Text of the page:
During the public comments, members from a group called Stand Together for Freedom brought forward excerpts from a transcript of a video made by a group called Frontline Doctors, which touts hydroxychloroquine as a treatment for the virus, and cites the purported dangers of wearing masks. Facebook, Twitter and YouTube have removed various versions of the video, which went viral, citing misinformation.

In general, speakers expressed anger and frustration toward shutdowns of businesses and the Ravalli County Fair and Rodeo. Most speakers said they favored the board accepting Calderwood’s resignation.

Victor caller Nancy Spagnoli said she was is in favor of masks and Dr. Calderwood.

“I am not living in fear nor am I basing my actions on emotions,” she said. “I wear a mask to protect others. I’m asking Dr. Calderwood to stay on and continue her good work because we need her calm, her voice of reason and her scientific knowledge, information and experience.”

Alisa Snelgrove said she is a high-risk patient but believes wearing a mask causes more damage and that requirement to wear one daily violates medical privacy laws and her civil rights. 

 “This virus isn’t going away. You’re not going to stop the spread," she said.

Kent Young, owner of the Filling Station and Grill in Hamilton, said small businesses have been hurt by the shutdown and by the mask mandate.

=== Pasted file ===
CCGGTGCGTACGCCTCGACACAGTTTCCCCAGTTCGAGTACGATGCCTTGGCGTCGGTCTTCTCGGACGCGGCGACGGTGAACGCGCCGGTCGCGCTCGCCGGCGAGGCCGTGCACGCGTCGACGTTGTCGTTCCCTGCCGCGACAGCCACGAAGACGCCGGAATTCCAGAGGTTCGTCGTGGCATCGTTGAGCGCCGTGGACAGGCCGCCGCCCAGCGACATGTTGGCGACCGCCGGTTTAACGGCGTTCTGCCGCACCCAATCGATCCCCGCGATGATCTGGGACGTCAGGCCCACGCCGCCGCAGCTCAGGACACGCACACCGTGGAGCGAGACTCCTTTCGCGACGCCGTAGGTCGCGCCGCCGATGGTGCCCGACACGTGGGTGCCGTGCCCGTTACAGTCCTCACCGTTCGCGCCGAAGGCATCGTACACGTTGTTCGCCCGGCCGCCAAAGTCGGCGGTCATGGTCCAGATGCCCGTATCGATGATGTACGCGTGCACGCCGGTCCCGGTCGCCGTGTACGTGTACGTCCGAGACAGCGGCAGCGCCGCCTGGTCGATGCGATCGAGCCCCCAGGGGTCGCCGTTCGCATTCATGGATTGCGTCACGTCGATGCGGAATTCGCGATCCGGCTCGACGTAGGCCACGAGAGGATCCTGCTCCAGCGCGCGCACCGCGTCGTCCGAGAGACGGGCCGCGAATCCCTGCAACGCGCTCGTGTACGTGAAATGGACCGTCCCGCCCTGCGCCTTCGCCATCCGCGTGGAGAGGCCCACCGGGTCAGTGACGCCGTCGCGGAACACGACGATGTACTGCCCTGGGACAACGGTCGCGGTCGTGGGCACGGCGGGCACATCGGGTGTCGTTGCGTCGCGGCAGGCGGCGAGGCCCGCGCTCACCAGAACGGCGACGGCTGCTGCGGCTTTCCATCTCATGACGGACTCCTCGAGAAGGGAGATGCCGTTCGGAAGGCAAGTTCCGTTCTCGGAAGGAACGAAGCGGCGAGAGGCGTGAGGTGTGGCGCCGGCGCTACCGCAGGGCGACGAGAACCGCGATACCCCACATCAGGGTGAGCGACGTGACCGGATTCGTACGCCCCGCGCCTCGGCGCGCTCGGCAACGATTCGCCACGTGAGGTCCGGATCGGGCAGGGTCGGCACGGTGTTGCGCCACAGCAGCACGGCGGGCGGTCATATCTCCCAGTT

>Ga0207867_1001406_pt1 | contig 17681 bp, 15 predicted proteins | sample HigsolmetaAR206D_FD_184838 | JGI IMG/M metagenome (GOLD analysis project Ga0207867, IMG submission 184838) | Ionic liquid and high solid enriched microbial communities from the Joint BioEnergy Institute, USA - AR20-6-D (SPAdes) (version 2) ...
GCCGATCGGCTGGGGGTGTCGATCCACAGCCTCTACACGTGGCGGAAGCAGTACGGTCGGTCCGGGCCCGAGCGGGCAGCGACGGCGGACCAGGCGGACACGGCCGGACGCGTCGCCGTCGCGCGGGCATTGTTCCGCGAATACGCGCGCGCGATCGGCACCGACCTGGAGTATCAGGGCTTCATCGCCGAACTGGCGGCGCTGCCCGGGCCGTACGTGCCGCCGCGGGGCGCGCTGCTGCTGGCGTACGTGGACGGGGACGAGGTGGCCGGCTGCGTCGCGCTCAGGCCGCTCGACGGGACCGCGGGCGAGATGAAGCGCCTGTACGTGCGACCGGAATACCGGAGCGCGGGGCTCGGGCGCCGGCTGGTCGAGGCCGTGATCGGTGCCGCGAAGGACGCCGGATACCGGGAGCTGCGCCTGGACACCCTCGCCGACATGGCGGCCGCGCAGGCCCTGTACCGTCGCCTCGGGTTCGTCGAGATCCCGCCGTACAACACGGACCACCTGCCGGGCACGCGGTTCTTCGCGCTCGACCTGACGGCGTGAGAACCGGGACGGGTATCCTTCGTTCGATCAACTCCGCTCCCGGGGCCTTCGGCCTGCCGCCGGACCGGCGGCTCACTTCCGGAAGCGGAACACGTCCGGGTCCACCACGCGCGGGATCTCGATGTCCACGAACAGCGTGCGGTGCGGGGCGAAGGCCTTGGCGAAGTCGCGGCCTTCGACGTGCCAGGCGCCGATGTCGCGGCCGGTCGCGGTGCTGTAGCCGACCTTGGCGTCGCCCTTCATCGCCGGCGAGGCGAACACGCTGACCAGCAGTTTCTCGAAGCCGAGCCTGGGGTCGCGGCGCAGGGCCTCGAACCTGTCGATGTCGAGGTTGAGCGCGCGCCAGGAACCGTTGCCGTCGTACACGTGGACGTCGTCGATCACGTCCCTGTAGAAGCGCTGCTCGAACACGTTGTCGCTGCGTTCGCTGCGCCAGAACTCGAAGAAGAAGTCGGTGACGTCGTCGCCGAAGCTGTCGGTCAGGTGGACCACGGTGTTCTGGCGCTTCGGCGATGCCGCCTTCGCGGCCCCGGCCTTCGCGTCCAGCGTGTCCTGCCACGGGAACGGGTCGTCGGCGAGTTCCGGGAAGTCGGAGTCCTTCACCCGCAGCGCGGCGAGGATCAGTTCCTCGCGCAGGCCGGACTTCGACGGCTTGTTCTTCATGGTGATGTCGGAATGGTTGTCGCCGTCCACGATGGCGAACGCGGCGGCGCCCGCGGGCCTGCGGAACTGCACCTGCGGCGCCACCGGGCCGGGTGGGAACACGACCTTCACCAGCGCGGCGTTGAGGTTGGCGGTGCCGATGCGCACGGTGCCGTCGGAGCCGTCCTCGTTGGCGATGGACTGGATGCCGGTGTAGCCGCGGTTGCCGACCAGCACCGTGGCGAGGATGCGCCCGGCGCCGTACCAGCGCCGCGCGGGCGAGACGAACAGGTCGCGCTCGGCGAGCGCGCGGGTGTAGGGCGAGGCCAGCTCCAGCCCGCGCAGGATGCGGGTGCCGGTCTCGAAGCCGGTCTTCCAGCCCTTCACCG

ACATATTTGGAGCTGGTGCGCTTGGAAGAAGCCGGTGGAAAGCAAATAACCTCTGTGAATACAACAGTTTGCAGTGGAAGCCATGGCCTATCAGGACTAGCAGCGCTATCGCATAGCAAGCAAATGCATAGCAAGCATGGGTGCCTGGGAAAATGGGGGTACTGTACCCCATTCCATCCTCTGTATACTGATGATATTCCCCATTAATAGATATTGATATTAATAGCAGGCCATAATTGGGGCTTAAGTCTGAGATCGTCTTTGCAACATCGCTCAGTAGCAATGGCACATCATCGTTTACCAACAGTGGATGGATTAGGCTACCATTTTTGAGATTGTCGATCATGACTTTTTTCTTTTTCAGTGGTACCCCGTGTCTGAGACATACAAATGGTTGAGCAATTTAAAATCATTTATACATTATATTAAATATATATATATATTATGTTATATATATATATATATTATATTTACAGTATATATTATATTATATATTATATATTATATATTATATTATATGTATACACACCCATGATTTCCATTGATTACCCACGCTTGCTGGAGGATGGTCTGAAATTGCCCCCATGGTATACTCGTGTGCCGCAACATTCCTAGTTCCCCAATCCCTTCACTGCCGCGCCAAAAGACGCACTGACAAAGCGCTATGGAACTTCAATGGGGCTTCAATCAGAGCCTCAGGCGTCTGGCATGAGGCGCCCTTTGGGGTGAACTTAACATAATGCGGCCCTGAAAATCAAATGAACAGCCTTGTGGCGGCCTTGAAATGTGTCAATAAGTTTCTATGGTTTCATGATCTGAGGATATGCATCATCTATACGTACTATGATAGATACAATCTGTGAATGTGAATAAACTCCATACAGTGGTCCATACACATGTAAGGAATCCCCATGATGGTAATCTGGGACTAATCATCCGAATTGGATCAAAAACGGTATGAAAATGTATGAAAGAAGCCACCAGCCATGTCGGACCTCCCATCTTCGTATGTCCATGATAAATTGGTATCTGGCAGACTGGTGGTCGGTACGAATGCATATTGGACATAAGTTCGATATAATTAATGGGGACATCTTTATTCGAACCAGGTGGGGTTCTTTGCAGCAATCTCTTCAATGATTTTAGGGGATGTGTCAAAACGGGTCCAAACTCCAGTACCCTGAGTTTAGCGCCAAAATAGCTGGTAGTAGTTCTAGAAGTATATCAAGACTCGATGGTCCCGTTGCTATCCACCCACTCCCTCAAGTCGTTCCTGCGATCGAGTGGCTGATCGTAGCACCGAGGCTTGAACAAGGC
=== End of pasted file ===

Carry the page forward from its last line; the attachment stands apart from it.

After Gov. Steve Bullock mandated masks in most indoor and some outdoor settings for everyone over age 5 in counties with more than four COVID-19 cases, "Main Street dropped 50% of their income, 50%,” Young said. “I’m about ready to close my doors. I’ve been there for 13 years, but I might not make it. I’m sick and tired of this socialist propaganda that is pushed down our throats. Stop this now or Main Street will be empty.”

Terri Lackey of Stand Together for Freedom said that masks are making bullies and snitches. She encouraged all the Board of Health and County Commissioners to resign.

“I stand that this board be replaced by someone who has a backbone to fight the governor,” she said.

But state Rep. David Bedey, R-Hamilton, said that “the county Board of Health and public health officer have acted with the authority that is vested in them by state law that follows our state Constitution. The way to fix this is to change the statutes.”

He said that as soon as the governor issued his first emergency declaration he secured a lengthy legal analysis from legislative staff. He has researched statutory authority and is, “not happy giving the governor unbridled authority in a perpetual emergency situation,” Bedey said. “The statutes were never envisioned having an emergency that was going to last for an indefinite period of time.”

Bedey plans are to address the issue in the next legislative session but said the problem is getting back the authority from the governor.

“It throws out of balance ‘the balance of power,’” Bedey said.

He said there is an additional challenge.

“I need to get it past the governor and the governor’s veto pen,” he said.

The next Ravalli County Board of Health meeting is Aug. 12.

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Taking the step for safety, on Tuesday, the Corvallis School Board decided to mandate that masks are required for staff, visitors, middle and high school students, and strongly recommended for primary school students.